March 28, 2007

If you eat pizza all the time, chances are you're not overly concerned with your health. And if you are a healthy eater who turns to pizza as an occasional junk-food splurge, you may experience some guilt after you've downed a few (or five or six) slices of cheesy, empty-carb heaven. But soon, that could all change. Sort of.

Food chemists at the University of Maryland have been looking into ways to boost the antioxidant content of wheat-based foods. Two components in wheat -- bran and endosperm -- are rich in antioxidants, nutrients that can prevent cell damage in the body by inhibiting the oxidation process. Research has shown that antioxidants help avoid the effects of free radicals in the body, which are charged particles that go around stealing electrons from atoms, causing cell damage that has been linked to diseases like cancer and heart disease. The body has natural antioxidant defenses against free radicals, but those natural defenses can be overrun. Adding antioxidants to your diet can help those defenses fight back more successfully (see How Antioxidants Work to learn more). So that's the idea behind boosting antioxidants to make foods more healthy.

So how can pizza help prevent heart disease? This concept requires disconnecting the dough from what goes on top of it. It's the dough that can be made antioxidant-rich -- but only if it's whole-wheat dough. Regular pizza dough won't work.

What the researchers did is take various types of whole-grain wheat dough and mess around with three factors: fermenting time (when the dough is left to rise); baking temperature and baking time. They found that increasing each factor increased the levels of antioxidants in the dough. Baking the dough for 14 minutes instead of seven minutes increased antioxidants up to 80 percent. Higher baking temperatures, going from 400 F (204 C) to 550 F (285 C), raised antioxidant levels up to 60 percent. And extending the fermenting time from the usual 18 hours to 48 hours boosted antioxidants up to 100 percent. The exact results depended on the type of flour and the antioxidant test the researchers applied. But overall, the results were very good for a healthier pizza dough. The scientists believe antioxidants levels will really skyrocket if pizza makers implement all of the increases, although it's unclear how a pizza won't burn if it's baked both hotter and longer.

No one is sure exactly why the higher temperatures and longer bake times increase antioxidant levels in the dough. But they believe the longer fermenting time boosts antioxidants because the yeast has more time to carry out chemical reactions that cause changes in the dough, which leads to the release of more latent antioxidants as molecular bonds are reorganized in the fermenting process.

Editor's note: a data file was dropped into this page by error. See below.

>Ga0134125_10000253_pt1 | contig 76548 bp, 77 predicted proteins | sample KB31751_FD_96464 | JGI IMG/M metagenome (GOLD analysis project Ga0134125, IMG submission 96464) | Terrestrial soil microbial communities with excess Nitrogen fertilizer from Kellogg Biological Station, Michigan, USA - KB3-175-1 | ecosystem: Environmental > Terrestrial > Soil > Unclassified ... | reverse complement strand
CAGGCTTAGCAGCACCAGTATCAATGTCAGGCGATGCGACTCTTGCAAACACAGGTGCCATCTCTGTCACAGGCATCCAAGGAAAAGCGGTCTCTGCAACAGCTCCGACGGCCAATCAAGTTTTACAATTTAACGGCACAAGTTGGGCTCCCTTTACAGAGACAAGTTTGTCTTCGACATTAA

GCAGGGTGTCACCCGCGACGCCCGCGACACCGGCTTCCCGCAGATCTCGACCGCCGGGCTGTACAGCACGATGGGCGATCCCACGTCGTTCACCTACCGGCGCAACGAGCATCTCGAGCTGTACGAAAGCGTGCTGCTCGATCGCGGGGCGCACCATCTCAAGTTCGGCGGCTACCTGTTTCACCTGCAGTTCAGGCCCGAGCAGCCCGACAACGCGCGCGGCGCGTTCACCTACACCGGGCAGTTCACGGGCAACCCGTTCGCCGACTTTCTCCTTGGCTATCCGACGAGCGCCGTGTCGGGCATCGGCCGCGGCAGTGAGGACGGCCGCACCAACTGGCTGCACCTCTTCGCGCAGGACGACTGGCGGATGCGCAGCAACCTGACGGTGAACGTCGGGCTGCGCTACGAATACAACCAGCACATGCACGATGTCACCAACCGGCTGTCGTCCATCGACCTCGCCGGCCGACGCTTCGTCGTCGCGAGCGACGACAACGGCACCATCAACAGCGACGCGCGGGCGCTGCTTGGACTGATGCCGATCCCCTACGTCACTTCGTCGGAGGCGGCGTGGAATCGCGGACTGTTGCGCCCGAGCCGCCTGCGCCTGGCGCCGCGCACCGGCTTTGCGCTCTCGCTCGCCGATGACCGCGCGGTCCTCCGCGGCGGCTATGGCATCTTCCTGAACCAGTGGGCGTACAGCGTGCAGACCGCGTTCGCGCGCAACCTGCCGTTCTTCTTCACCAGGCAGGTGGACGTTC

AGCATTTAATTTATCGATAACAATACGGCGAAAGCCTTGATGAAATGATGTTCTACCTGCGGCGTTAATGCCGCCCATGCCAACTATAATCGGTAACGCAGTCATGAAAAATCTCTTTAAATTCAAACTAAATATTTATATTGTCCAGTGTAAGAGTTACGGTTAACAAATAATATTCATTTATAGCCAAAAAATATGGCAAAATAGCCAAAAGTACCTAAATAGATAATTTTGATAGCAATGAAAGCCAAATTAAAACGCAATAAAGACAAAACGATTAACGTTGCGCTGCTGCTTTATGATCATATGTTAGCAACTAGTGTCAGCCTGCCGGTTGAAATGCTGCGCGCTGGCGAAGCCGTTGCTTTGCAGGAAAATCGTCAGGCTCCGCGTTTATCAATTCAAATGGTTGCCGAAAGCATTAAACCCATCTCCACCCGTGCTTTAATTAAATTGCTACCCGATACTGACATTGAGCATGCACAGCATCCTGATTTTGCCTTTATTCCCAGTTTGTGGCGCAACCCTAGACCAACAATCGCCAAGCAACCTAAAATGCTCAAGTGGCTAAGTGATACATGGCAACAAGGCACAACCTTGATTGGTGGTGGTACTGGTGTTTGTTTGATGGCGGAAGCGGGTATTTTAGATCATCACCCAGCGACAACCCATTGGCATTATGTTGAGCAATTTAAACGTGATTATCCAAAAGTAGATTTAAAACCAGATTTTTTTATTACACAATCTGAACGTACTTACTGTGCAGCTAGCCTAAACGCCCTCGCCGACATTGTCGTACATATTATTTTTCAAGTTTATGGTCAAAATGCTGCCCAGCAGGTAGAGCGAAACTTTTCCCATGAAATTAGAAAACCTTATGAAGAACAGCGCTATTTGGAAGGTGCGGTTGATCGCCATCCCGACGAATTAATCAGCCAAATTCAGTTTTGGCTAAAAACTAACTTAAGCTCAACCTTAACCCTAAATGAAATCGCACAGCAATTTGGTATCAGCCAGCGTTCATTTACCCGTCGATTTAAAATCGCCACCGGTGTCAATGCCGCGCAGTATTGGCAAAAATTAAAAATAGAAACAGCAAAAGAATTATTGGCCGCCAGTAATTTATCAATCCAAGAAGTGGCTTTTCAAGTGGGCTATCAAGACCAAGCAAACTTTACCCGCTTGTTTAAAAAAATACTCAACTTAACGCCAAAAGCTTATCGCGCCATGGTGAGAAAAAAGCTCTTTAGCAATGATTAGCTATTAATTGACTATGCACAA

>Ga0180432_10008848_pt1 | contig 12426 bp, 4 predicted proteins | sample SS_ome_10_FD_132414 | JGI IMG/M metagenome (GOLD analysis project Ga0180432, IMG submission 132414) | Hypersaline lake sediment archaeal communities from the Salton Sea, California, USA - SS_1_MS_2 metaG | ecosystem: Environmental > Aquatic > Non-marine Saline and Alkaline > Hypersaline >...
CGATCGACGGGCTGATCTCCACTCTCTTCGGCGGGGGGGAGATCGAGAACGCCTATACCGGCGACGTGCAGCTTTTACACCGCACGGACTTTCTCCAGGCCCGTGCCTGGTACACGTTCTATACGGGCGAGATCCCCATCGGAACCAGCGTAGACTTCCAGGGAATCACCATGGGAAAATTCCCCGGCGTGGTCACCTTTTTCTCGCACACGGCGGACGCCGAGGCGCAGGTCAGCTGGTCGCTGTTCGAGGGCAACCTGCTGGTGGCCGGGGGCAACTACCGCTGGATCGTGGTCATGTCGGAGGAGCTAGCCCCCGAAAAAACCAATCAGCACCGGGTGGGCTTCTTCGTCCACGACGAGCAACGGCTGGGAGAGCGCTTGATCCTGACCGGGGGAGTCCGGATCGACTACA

Of course, there are a couple of issues standing in the way of "pizza as health food." The first one is the fact that people put stuff on top of the pizza dough. Tomato sauce is not a big problem, but cheese is -- cheese is a high-fat food. And not just fat, but saturated fat. That's why it tastes so good. And stuff like pepperoni and sausage? Artery clogging, thigh-expanding foods. So as soon as you put that stuff on your antioxidant-rich, whole-wheat pizza dough, the good effects of the antioxidants are completely canceled out by the bad effects of the cheesy, fatty, processed-meaty goodness.

On the other hand, if you put some reduced fat cheese, spinach and low-fat turkey sausage on that antioxidant-rich dough, you could actually be eating a healthy meal that looks and tastes a lot like pizza.

The other thing blocking pizza's path to health is that almost nobody makes pizza dough with whole-wheat flour. Whole-wheat-flour dough tastes different than refined-flour dough, and the general public seems to prefer the latter. The researchers think you might see some increase in antioxidants in regular pizza dough using the three methods they studied, but it would be a small increase at best. Refining wheat takes out most of the bran and endosperm, which doesn't leave many antioxidants left to boost.

The University of Maryland chemists say the pizza industry is not funding their research. They decided to take on pizza as opposed to, say, pita bread, because it's wheat-based and extremely popular. If you can make pizza a healthy food, public health would actually benefit significantly. There are similar things happening in the soft-drink industry. Coke and Pepsi are both hitting the market with vitamin-fortified soft drinks in 2007. But they're not calling them "soft drinks." These new products are "sparkling beverages." And there's a Snickers protein bar on store shelves, not in the candy bar aisle, but in the energy bar aisle. Healthier junk food is an interesting trend, and some support the industry's attempt to stop killing people slowly. Others insist that food that's actually healthy to start with is a much better option.

For more information on pizza, antioxidants and related topics, check out the following links:

Sources

  • Atkins, William. "Healthy pizza dough? It's in the prep work and materials!" iTWire. Mar. 27, 2007. http://www.itwire.com.au/content/view/10857/1066/
  • "Chemists Create Healthier Pizza By Boosting Antioxidants In Dough." ScienceDaily. Mar. 27, 2007. http://www.sciencedaily.com/releases/2007/03/070326181611.htm
  • Martin, Andrew. "'Healthy' soda pop to include vitamins." The Detroit News. Mar. 7, 2007. http://www.detnews.com/apps/pbcs.dll/article?AID=/20070307/ LIFESTYLE03/703070418/1040
  • "Pizza as health food?" CNN.com. Mar. 26, 2007. http://www.cnn.com/2007/HEALTH/03/26/ pizza.antioxidants.reut/index.html